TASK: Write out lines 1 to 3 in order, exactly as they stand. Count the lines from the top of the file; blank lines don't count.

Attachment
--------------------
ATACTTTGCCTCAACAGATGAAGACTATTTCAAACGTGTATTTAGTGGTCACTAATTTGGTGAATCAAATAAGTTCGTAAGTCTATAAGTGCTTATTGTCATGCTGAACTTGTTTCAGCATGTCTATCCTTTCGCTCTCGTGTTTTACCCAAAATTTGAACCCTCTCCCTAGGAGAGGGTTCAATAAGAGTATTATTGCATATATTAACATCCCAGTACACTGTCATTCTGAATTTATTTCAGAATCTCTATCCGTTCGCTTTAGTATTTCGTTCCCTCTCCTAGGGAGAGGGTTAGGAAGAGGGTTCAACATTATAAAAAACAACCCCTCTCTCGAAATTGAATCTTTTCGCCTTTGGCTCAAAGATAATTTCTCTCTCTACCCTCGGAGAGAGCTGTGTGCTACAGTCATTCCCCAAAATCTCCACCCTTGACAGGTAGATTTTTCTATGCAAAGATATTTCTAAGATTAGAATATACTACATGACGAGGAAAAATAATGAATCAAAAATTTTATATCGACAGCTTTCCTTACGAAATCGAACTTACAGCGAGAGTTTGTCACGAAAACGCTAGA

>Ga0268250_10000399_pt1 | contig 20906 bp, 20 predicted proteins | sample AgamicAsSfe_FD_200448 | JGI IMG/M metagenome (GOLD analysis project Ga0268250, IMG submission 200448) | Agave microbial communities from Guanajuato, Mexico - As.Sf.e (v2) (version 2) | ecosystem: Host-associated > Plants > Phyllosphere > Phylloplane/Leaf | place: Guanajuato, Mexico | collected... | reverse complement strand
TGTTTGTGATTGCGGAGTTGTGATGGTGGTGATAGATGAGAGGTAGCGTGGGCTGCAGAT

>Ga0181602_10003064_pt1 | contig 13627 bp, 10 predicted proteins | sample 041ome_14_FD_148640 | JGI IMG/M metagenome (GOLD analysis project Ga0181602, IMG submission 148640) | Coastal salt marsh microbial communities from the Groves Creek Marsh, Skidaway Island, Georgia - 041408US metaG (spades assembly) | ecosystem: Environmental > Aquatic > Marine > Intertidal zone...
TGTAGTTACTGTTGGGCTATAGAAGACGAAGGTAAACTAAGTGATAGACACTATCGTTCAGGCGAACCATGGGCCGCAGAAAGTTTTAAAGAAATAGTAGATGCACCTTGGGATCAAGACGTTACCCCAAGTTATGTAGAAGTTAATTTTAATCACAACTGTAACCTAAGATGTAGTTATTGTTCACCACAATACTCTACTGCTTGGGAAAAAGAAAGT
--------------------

ATACTTTGCCTCAACAGATGAAGACTATTTCAAACGTGTATTTAGTGGTCACTAATTTGGTGAATCAAATAAGTTCGTAAGTCTATAAGTGCTTATTGTCATGCTGAACTTGTTTCAGCATGTCTATCCTTTCGCTCTCGTGTTTTACCCAAAATTTGAACCCTCTCCCTAGGAGAGGGTTCAATAAGAGTATTATTGCATATATTAACATCCCAGTACACTGTCATTCTGAATTTATTTCAGAATCTCTATCCGTTCGCTTTAGTATTTCGTTCCCTCTCCTAGGGAGAGGGTTAGGAAGAGGGTTCAACATTATAAAAAACAACCCCTCTCTCGAAATTGAATCTTTTCGCCTTTGGCTCAAAGATAATTTCTCTCTCTACCCTCGGAGAGAGCTGTGTGCTACAGTCATTCCCCAAAATCTCCACCCTTGACAGGTAGATTTTTCTATGCAAAGATATTTCTAAGATTAGAATATACTACATGACGAGGAAAAATAATGAATCAAAAATTTTATATCGACAGCTTTCCTTACGAAATCGAACTTACAGCGAGAGTTTGTCACGAAAACGCTAGA

>Ga0268250_10000399_pt1 | contig 20906 bp, 20 predicted proteins | sample AgamicAsSfe_FD_200448 | JGI IMG/M metagenome (GOLD analysis project Ga0268250, IMG submission 200448) | Agave microbial communities from Guanajuato, Mexico - As.Sf.e (v2) (version 2) | ecosystem: Host-associated > Plants > Phyllosphere > Phylloplane/Leaf | place: Guanajuato, Mexico | collected... | reverse complement strand
TGTTTGTGATTGCGGAGTTGTGATGGTGGTGATAGATGAGAGGTAGCGTGGGCTGCAGAT